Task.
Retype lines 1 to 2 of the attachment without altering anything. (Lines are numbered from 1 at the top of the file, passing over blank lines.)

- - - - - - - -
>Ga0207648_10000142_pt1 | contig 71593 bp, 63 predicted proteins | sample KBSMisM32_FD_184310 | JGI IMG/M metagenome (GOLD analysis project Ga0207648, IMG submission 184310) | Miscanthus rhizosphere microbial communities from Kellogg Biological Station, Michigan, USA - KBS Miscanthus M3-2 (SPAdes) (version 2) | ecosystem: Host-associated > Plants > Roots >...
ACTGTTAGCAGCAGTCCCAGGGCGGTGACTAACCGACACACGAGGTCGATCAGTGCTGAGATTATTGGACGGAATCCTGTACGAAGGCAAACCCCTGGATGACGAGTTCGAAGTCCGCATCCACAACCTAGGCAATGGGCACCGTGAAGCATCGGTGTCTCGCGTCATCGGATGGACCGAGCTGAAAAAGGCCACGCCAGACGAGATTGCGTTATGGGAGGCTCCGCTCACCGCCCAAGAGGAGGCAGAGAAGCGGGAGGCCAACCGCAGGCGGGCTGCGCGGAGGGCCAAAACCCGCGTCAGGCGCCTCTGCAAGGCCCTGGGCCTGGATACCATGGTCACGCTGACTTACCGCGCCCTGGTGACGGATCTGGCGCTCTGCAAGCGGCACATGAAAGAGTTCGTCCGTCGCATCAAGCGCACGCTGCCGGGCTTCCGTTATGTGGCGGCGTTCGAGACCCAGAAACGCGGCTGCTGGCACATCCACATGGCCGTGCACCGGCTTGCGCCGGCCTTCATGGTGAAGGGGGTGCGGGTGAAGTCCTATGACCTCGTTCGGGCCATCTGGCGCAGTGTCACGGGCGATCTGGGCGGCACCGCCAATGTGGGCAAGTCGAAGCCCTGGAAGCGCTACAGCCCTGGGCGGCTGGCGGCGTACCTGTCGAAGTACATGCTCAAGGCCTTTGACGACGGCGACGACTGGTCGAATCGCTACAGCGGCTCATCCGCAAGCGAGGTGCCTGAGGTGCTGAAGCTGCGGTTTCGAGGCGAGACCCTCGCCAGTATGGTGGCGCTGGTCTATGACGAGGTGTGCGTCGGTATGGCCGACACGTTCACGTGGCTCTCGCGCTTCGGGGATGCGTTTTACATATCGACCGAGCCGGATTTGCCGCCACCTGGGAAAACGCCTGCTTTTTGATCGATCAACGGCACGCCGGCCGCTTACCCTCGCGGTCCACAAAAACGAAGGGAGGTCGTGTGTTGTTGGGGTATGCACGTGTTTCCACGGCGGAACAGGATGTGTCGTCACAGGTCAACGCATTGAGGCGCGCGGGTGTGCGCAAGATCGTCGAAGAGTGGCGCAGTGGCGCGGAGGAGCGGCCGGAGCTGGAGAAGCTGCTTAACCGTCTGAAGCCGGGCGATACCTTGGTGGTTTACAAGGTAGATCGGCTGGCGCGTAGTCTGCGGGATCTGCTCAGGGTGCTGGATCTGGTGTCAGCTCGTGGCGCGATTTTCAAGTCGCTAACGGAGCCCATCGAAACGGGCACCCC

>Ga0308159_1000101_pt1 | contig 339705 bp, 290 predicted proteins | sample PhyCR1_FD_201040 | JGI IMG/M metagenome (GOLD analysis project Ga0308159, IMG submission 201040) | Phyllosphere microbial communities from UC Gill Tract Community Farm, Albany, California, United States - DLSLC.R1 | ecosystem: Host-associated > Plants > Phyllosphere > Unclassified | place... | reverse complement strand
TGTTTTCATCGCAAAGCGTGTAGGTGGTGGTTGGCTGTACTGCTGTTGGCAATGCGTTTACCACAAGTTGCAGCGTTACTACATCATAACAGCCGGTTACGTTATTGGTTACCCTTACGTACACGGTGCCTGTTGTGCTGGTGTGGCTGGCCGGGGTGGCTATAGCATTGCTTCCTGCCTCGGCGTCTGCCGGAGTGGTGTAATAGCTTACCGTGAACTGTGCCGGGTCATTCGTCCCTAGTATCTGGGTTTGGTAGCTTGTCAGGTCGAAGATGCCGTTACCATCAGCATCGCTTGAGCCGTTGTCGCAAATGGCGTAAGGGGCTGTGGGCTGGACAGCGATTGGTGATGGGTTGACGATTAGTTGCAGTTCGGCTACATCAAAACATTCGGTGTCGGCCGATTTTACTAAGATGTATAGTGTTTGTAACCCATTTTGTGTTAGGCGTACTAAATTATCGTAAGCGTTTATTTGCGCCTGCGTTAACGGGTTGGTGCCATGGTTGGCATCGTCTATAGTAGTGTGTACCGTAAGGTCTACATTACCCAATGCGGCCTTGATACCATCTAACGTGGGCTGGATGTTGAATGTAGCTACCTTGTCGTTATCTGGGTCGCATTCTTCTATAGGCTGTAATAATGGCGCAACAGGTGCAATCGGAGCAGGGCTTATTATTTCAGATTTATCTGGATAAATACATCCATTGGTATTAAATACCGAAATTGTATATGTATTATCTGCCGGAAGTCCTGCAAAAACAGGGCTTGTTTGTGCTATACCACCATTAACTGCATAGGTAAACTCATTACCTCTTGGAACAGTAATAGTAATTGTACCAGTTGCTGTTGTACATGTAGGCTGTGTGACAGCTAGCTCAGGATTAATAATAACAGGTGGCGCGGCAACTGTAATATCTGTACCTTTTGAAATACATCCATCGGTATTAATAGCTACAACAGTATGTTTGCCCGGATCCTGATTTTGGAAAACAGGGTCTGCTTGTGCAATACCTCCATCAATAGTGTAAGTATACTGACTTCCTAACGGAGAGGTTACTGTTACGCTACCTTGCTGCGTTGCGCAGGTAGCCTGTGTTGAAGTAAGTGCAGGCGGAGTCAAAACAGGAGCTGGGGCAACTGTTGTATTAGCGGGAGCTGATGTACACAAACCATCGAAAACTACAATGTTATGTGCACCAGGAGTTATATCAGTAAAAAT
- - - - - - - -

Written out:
>Ga0207648_10000142_pt1 | contig 71593 bp, 63 predicted proteins | sample KBSMisM32_FD_184310 | JGI IMG/M metagenome (GOLD analysis project Ga0207648, IMG submission 184310) | Miscanthus rhizosphere microbial communities from Kellogg Biological Station, Michigan, USA - KBS Miscanthus M3-2 (SPAdes) (version 2) | ecosystem: Host-associated > Plants > Roots >...
ACTGTTAGCAGCAGTCCCAGGGCGGTGACTAACCGACACACGAGGTCGATCAGTGCTGAGATTATTGGACGGAATCCTGTACGAAGGCAAACCCCTGGATGACGAGTTCGAAGTCCGCATCCACAACCTAGGCAATGGGCACCGTGAAGCATCGGTGTCTCGCGTCATCGGATGGACCGAGCTGAAAAAGGCCACGCCAGACGAGATTGCGTTATGGGAGGCTCCGCTCACCGCCCAAGAGGAGGCAGAGAAGCGGGAGGCCAACCGCAGGCGGGCTGCGCGGAGGGCCAAAACCCGCGTCAGGCGCCTCTGCAAGGCCCTGGGCCTGGATACCATGGTCACGCTGACTTACCGCGCCCTGGTGACGGATCTGGCGCTCTGCAAGCGGCACATGAAAGAGTTCGTCCGTCGCATCAAGCGCACGCTGCCGGGCTTCCGTTATGTGGCGGCGTTCGAGACCCAGAAACGCGGCTGCTGGCACATCCACATGGCCGTGCACCGGCTTGCGCCGGCCTTCATGGTGAAGGGGGTGCGGGTGAAGTCCTATGACCTCGTTCGGGCCATCTGGCGCAGTGTCACGGGCGATCTGGGCGGCACCGCCAATGTGGGCAAGTCGAAGCCCTGGAAGCGCTACAGCCCTGGGCGGCTGGCGGCGTACCTGTCGAAGTACATGCTCAAGGCCTTTGACGACGGCGACGACTGGTCGAATCGCTACAGCGGCTCATCCGCAAGCGAGGTGCCTGAGGTGCTGAAGCTGCGGTTTCGAGGCGAGACCCTCGCCAGTATGGTGGCGCTGGTCTATGACGAGGTGTGCGTCGGTATGGCCGACACGTTCACGTGGCTCTCGCGCTTCGGGGATGCGTTTTACATATCGACCGAGCCGGATTTGCCGCCACCTGGGAAAACGCCTGCTTTTTGATCGATCAACGGCACGCCGGCCGCTTACCCTCGCGGTCCACAAAAACGAAGGGAGGTCGTGTGTTGTTGGGGTATGCACGTGTTTCCACGGCGGAACAGGATGTGTCGTCACAGGTCAACGCATTGAGGCGCGCGGGTGTGCGCAAGATCGTCGAAGAGTGGCGCAGTGGCGCGGAGGAGCGGCCGGAGCTGGAGAAGCTGCTTAACCGTCTGAAGCCGGGCGATACCTTGGTGGTTTACAAGGTAGATCGGCTGGCGCGTAGTCTGCGGGATCTGCTCAGGGTGCTGGATCTGGTGTCAGCTCGTGGCGCGATTTTCAAGTCGCTAACGGAGCCCATCGAAACGGGCACCCC